26th June 2000: Quetta, Kuch Lak, Dil Sora, Khanozai,Loralai
Distance: 252 Km, Odometer: 126784
Route: Head northwest out of Quetta on the Chaman road, past the turning for the airport. The road crosses the Chaman railway line and passes through the Balleli checkpost. After another 25 km to Kuch Lak, turn right in the main bazaar (straight on for Chaman) and continue on a good two lane road to the junction known as Ziarat Mor for 52 kilometers towards Khanozai. The road is single lane and passes through orchards of apples, plums, and pomegranates, to reach Khanozai. Turn right at Khanozai towards Loralai. The road is extremely rough and graveled for a while before connecting the main road to Loralai. The road winds through the table topped mountains catching the edge of the Juniper forests of Ziarat before entering the barren plateau. The road from Qila Saifullah joins it from the left about 45km short of Loralia. It is then a steady, gradual descent past patches of cultivation to Loralia, 252 km from Quetta.
It was noon at Lourdes hotel when we left for Loralai. There was a change of plan last night; we will now be driving to Loralai, instead of Zhob, and then to Dera Ghazi khan, and from there onwards to Dera Ismail khan.
Delayed by a bad cutout on the white jeep’s alternator, we finally left Quetta at 1:13 PM. With the electrical contacts readjusted, we could get back on the road. I also had the ‘Cruiser’s radiator flushed and refilled with six cans of coolant. The 4×4 still heats up on long inclines. Also had 44.15 liters of diesel filled up, worth Rs 600 total.
We traveled from Quetta to Khanozai and then took a right turn towards Loralai. The rough unpaved road, or rather lack thereof, caused our radiators to boil over after only 10 minutes of driving. Green coolant was oozing out of the overflow pipe as the steam pushed its way out of the radiator furiously boiling the coolant in the overflow reservior. All the vehicles were parked in a line along the track with their bonnets open to let the engines cool down, when an old Hilux drove up with three pathan men sitting in the front and three females sitting in the cargo bay. I asked them about the condition if the road and they replied there were only five more minutes of the dirt track left until the paved section of the road.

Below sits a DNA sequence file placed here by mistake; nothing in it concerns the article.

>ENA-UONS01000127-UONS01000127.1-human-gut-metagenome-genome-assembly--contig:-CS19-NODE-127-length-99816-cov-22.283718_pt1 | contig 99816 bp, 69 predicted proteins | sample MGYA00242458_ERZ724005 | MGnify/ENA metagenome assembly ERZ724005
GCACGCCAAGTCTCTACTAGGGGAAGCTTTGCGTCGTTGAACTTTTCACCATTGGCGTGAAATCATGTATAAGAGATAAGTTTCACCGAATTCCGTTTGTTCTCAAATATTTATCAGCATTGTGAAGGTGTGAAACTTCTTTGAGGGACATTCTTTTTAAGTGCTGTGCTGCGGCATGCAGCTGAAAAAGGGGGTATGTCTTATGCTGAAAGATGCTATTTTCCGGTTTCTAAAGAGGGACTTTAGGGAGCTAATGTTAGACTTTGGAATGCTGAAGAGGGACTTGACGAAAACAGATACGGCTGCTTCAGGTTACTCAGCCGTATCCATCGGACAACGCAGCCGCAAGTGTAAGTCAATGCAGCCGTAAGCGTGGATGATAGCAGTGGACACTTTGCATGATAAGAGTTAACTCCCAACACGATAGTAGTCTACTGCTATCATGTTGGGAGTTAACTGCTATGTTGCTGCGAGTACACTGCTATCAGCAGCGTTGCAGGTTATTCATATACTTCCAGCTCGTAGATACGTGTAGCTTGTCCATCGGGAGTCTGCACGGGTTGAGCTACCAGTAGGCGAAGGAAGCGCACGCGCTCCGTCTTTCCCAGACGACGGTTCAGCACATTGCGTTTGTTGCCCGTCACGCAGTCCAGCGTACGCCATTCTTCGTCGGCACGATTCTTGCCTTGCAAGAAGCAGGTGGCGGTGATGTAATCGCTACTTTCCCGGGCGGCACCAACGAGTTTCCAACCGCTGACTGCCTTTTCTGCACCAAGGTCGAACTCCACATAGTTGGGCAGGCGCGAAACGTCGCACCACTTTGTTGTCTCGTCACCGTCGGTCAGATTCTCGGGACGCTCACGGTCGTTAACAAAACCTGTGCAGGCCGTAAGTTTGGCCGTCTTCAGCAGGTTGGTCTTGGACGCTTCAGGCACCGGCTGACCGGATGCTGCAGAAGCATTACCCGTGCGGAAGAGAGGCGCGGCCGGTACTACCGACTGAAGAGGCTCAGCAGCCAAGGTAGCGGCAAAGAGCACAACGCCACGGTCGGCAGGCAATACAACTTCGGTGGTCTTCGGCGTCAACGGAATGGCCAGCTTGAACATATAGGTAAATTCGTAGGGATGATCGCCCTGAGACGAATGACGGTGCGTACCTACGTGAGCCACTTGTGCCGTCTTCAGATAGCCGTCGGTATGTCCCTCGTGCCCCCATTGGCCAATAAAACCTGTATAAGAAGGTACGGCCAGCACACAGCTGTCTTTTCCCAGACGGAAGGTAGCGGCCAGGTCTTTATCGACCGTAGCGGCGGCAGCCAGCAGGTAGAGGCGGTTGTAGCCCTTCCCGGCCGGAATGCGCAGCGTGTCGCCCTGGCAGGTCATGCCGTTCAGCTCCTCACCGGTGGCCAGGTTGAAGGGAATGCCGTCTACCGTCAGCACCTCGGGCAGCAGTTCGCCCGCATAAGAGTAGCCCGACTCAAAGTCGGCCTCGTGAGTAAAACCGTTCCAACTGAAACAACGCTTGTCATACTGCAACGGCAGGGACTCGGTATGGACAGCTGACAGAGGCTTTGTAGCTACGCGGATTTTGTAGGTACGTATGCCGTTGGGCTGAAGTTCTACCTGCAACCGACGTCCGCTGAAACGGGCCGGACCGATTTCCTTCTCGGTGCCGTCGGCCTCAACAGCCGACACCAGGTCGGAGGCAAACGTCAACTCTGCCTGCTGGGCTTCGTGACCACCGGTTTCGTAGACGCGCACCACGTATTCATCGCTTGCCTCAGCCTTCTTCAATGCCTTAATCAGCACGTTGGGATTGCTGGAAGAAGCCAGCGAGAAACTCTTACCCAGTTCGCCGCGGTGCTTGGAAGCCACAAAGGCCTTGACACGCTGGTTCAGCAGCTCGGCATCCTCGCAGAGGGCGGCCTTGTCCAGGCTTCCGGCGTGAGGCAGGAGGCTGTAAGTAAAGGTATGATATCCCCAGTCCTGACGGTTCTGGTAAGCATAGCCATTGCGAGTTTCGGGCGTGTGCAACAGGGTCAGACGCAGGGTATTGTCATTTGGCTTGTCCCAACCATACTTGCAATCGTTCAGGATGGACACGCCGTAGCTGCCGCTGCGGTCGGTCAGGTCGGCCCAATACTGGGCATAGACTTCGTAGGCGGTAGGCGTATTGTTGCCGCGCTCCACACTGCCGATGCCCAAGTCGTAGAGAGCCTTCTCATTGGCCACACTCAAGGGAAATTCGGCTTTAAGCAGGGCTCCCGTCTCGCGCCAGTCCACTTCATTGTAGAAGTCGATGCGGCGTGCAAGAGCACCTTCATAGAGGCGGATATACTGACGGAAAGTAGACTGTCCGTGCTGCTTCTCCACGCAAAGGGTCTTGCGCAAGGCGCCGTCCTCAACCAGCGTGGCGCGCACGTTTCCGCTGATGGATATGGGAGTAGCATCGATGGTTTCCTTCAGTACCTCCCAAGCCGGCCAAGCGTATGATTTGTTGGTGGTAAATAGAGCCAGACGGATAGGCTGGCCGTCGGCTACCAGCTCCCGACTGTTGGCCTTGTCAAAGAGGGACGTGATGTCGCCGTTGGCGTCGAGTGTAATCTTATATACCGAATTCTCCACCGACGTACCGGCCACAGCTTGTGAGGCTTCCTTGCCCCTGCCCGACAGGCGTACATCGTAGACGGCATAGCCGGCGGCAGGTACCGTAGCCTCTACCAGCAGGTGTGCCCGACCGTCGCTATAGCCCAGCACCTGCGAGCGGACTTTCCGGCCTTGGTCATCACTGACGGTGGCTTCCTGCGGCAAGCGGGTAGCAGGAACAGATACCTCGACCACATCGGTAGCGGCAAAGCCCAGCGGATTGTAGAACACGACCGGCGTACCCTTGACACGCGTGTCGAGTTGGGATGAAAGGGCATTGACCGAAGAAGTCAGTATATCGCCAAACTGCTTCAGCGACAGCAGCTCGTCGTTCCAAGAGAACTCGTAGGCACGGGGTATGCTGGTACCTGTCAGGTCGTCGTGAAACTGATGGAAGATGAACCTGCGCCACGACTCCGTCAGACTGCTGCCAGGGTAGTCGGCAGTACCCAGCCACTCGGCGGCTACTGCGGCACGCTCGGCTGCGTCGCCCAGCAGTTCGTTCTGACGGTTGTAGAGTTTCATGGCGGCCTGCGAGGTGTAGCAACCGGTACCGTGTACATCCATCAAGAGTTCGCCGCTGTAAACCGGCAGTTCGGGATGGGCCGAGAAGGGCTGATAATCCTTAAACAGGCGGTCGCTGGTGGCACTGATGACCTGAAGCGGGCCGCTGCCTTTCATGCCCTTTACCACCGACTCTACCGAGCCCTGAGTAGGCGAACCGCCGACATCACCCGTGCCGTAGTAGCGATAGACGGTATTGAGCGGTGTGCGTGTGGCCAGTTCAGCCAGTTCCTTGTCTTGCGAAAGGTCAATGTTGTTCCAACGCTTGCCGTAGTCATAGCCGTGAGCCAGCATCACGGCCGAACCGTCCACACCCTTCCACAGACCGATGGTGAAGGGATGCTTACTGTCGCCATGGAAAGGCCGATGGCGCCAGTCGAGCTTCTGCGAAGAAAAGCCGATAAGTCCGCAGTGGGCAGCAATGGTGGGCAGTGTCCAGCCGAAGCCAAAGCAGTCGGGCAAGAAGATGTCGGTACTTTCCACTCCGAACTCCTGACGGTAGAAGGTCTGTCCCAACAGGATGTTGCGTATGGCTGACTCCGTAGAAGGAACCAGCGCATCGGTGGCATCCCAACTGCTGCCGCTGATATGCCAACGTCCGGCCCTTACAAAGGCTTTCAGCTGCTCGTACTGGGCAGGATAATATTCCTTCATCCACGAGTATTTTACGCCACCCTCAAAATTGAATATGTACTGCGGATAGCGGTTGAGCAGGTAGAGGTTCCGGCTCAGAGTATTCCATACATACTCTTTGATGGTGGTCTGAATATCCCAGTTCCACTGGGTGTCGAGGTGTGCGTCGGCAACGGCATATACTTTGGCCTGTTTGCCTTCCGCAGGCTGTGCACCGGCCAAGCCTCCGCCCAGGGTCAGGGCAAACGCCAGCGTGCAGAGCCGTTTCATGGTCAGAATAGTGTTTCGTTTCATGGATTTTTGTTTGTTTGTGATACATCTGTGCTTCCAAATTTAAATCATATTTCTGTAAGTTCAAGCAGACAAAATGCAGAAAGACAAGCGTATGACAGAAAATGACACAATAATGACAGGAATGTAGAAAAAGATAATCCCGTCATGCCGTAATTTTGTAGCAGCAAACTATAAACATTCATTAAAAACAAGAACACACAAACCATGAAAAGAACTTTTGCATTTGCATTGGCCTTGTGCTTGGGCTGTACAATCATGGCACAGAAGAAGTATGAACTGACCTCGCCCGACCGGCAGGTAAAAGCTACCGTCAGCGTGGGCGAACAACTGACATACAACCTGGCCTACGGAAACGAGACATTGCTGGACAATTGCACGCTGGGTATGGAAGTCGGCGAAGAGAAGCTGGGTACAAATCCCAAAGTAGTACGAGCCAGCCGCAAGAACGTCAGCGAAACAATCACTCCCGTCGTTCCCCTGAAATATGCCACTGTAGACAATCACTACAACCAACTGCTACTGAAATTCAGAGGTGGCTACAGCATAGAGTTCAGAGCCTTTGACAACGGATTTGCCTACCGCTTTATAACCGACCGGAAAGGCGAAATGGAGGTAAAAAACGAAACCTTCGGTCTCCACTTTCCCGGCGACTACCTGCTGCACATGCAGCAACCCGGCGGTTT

794km from Karachi, we came across a spectacular sight – an old juniper tree approximately eight to ten thousand years old on the right side of the road. We stopped to photograph this extraordinary life form. The distance to Loralai from this unique site is approximately 100 km.
After driving for another hour we stopped at an apple orchard for lunch, 40 km short of Loralai. A ‘karez’ from across the hills supplies water for the orchards. The people are very friendly here. Even though they do not speak or understand our language, they respond with so much love and hospitality it is hard to believe that they can be barbaric or vicious as the media portray them to be. All throughout our journey everyone everywhere welcomed us with open arms.
The road came to a junction as we drove towards our destination for the day. We turned right here; the left fork in the road continues towards Qila Saifullah. This junction is about 45km from Loralai and the condition of the road is good. We reached Loralai at about 6.30pm, a total of 894km from Karachi. The weather here was nice, with the temperature at 22 degrees and very little humidity. We began unpacking our vehicles as the glowing fiery red sun melted into the hazy air just above the horizon.
The newly constructed guesthouse at Loralai is to the left of the main road. While the weather outside was lovely, the rooms allocated to us were quite a different story. The doors and windows had been closed for a while, and the lack of ventilation had left them stuffy and smelling musty. Our efforts to let fresh air in were fruitless as we tried to open the windows and found that only a few were in working order. The whole building was poorly ventilated and the trapped heat would make it hard for us to sleep later.
The Commissioner of Loralai had invited us to his residence. After dinner was over, the men, accompanied by some of the boys, made their way into town in a small convoy. The Commissioner’s residence is an English building. A relic of the British Raj, it boasts sprawling green lawns and massive trees. The trees seemed to be hundreds of years old and must have surely been planted by the Englishmen who lived there since the late 19th century or thereabouts. The Commissioner’s driver also pleasantly informed us that the condition of the road to Dera Ghazi Khan and Dera Ismail Khan was very good and the newly constructed Indus highway was almost complete. This meant that our journey to Dera Ismail Khan would be less tiring than what we had initially expected.
The night at Loralai left a strange mark on all of us. The guesthouse had a very eerie, almost haunted, vibe to it. As if that wasn’t bad enough, the building had also trapped heat from the sun during the day, making the rooms unbearably hot. As Anika tossed and turned in bed, I remembered from the good old days when my father would tell us that if one laid down covered with wet sheets, the air from the fan passing through the sheets would provide a cooling effect. This was a welcome blessing and Anika slept soundly the rest of the night.